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V11: US Chip Production Recovery, Huawei Fallout, Tightening Tech Controls and FARA

  • Semiconductor manufacturers are investing massive amounts in expanding capacity using state subsidies. The US is at the highest chip trade surplus in the past ten years, while China is experiencing the worst trade deficit of all time.

  • Honor the Huawei spinout is back online and competing. After the US export controls in 2019, Huawei sold Honor to a Shenzhen SOE so that it could continue to operate with US technology. After being #6 in the Chinese market in Q1 2021, it climbed to #3 in Q3. US security agencies are now considering whether to blacklist Honor from trading with US firms and technology.

  • Huawei reportedly conserved chips for its Telecoms business but, market share is declining to ZTE, Ericsson, Cisco and Samsung. Huawei losing network market share appears to be a demand issue caused by slowing investment in China and Emerging Markets coupled with restrictions in Western, Advanced Asian and European markets.

  • The US effort to protect domestic industries and bar foreign militaries from using US technology is targeting five sectors: artificial intelligence, quantum computing, biotechnology, semiconductors and autonomous systems. In some form or another, politicians, think tanks and national security experts have identified a similar range of technologies.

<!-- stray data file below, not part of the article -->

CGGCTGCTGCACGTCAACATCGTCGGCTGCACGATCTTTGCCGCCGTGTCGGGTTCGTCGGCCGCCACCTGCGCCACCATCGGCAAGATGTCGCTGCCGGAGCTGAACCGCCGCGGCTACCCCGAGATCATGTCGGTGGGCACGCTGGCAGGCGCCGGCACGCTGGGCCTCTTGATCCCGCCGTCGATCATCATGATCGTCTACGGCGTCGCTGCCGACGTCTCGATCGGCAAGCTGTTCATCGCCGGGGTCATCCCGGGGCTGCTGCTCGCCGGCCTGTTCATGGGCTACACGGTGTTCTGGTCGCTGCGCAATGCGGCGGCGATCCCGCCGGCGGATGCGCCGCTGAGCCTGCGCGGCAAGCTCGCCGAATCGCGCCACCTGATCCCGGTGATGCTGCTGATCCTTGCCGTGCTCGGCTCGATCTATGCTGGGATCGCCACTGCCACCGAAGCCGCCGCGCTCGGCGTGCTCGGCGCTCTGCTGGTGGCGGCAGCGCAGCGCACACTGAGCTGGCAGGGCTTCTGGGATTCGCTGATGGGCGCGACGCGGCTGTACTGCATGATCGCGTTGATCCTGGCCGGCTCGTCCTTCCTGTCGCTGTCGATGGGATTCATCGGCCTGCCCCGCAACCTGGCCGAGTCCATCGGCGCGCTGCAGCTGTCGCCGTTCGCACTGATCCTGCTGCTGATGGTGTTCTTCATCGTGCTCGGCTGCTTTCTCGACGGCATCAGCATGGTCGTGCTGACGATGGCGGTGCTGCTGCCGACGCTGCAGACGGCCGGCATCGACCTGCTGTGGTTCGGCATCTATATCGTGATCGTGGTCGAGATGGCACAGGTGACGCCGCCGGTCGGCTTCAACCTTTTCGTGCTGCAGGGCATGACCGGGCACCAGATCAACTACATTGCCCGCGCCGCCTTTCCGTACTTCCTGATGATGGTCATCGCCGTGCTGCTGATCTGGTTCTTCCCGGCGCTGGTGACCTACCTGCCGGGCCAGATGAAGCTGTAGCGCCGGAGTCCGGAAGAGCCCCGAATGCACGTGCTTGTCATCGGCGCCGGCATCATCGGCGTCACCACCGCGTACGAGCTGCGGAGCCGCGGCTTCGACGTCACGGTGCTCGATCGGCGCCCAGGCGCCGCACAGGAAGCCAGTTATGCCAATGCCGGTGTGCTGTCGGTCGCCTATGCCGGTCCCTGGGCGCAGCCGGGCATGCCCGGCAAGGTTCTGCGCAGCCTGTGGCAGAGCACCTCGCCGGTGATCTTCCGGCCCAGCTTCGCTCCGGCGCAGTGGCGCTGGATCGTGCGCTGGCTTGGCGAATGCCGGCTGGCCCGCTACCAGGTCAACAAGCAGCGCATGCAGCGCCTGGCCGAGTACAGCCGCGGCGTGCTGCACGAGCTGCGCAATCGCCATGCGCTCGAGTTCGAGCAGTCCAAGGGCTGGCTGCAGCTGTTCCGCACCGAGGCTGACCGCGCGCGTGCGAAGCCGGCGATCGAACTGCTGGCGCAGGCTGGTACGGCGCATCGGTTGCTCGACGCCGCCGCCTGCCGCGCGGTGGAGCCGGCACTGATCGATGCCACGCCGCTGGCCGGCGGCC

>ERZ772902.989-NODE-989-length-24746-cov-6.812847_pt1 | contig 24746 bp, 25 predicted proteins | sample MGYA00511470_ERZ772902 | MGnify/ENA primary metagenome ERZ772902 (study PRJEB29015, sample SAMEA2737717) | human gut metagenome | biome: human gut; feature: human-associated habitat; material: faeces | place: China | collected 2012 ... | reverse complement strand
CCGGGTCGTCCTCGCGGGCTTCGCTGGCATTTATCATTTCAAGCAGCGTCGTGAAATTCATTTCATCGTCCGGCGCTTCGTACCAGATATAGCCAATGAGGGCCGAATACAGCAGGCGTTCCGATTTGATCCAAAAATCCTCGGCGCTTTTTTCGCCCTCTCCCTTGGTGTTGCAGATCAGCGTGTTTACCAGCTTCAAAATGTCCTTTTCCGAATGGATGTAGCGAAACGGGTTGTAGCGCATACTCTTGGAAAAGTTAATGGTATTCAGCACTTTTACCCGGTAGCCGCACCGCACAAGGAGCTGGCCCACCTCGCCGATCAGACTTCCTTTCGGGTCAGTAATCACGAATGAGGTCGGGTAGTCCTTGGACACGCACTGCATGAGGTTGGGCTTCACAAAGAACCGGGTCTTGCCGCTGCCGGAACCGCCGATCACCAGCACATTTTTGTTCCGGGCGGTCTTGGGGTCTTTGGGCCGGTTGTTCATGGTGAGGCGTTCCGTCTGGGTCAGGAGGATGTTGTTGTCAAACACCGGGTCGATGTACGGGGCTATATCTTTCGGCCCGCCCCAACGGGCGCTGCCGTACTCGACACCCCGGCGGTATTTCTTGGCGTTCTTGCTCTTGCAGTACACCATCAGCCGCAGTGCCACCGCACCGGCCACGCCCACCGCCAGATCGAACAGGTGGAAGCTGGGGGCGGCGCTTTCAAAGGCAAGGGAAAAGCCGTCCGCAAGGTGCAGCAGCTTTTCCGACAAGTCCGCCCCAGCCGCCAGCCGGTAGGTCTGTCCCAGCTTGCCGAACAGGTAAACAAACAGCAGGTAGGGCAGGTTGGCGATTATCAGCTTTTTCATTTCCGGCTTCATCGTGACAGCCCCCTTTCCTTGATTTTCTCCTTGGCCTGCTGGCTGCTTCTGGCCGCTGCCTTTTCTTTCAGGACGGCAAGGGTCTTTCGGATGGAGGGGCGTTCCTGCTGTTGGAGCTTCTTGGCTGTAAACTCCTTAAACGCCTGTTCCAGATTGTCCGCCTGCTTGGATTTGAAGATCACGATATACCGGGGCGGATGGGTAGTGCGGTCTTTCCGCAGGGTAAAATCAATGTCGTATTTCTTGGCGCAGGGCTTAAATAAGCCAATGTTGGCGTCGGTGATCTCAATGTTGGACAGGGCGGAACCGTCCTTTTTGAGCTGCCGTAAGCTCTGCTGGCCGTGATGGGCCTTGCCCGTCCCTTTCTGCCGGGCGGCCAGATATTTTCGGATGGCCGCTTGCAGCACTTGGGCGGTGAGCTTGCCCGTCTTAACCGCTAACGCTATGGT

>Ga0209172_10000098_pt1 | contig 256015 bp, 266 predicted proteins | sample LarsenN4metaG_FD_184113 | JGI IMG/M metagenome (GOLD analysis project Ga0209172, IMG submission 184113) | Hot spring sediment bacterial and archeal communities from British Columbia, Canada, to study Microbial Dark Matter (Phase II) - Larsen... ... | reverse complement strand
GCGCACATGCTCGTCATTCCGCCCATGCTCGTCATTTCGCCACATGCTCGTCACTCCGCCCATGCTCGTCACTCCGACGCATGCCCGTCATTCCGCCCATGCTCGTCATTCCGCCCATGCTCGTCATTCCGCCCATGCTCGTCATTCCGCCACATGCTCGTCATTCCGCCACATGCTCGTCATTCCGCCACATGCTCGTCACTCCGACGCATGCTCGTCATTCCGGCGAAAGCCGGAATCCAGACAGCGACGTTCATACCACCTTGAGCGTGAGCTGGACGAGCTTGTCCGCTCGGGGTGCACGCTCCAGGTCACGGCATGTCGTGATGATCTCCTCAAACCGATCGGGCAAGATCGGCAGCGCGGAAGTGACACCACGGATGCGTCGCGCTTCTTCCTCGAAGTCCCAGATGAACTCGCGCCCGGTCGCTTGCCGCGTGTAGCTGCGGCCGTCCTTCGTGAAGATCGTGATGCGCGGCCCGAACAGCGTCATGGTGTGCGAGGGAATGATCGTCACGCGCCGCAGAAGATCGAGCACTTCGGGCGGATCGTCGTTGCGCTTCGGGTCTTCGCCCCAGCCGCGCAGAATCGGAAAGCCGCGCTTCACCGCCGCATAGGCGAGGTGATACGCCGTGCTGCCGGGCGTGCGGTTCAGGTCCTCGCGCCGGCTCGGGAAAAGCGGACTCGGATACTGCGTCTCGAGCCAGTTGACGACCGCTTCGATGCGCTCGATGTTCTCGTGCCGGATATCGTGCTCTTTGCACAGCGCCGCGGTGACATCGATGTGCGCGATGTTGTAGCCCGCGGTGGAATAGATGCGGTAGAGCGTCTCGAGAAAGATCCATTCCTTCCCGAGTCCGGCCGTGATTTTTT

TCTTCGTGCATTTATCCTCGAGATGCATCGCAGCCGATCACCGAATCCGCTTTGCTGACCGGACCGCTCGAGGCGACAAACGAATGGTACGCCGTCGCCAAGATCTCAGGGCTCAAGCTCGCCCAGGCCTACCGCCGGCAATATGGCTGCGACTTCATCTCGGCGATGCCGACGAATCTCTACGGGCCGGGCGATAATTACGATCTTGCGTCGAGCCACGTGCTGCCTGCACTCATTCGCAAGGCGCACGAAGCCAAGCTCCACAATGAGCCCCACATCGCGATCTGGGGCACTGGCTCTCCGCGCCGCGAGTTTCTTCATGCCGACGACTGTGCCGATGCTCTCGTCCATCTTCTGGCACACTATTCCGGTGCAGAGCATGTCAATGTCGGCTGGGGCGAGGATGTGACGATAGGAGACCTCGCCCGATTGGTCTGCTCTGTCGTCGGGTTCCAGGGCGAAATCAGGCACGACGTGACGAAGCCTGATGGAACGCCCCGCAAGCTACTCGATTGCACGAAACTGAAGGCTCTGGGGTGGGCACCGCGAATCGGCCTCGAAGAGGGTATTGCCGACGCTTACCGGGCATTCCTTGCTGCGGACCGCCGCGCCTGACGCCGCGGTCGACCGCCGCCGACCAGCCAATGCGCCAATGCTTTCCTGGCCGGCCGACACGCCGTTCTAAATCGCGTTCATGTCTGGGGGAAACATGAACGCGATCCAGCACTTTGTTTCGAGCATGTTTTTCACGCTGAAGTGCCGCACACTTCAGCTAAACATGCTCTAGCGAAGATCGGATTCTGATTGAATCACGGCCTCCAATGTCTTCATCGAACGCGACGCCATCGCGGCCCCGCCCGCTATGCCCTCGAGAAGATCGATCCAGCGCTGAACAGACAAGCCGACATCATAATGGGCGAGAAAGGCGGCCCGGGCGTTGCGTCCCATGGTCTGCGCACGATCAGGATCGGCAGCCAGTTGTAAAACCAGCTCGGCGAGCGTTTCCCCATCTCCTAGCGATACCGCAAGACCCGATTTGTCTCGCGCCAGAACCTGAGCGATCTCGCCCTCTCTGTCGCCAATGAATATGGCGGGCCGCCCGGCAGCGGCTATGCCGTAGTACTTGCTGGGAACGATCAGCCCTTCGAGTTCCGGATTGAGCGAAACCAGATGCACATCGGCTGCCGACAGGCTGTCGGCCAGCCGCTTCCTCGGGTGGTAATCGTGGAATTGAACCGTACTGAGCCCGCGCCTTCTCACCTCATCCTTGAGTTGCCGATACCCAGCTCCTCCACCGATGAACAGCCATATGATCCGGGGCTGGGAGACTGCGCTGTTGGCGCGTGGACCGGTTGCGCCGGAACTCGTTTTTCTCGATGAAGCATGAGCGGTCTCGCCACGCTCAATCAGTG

• The US recently banned a range of companies from using US technology to develop quantum technology for foreign militaries. This includes Chinas leading quantum technology team at the University of Science and Technology of China (USTC).

  • The DOJ is considering whether to tighten the commercial exemption in the Foreign Agents Registration Act (FARA), so that activity that indirectly promotes the public or political interests of a foreign government cannot be exempt from FARA. In the context of the US and China, a private activity that indirectly promotes the interests of the CCP could be a broad range of activities from foreign exchange, capital formation, technology development or manufacturing expansion.

  • It's becoming common knowledge that Taiwan, threatened by mainland China, underpins the global technology economy. If Taiwanese semiconductor fabs got damaged in an invasion, that would trigger a widespread industrial depression that would make Covid disruptions seem minuscule. US officials are increasingly making it clear that the need to defend Taiwan is explicit.

  • FDI between China with Taiwan and the US froze over in 2020.

  • DRAM spot prices have been falling while inventories are rising, signalling a turn in the chip shortage.

  • PC demand has flattened off at a higher base after the lockdown demand. Smartphone shipments have returned to pre-pandemic levels.

Full document at the link below.

Zen on Tech Newsletter V11 - Dec 2021
Download PDF • 2.09MB

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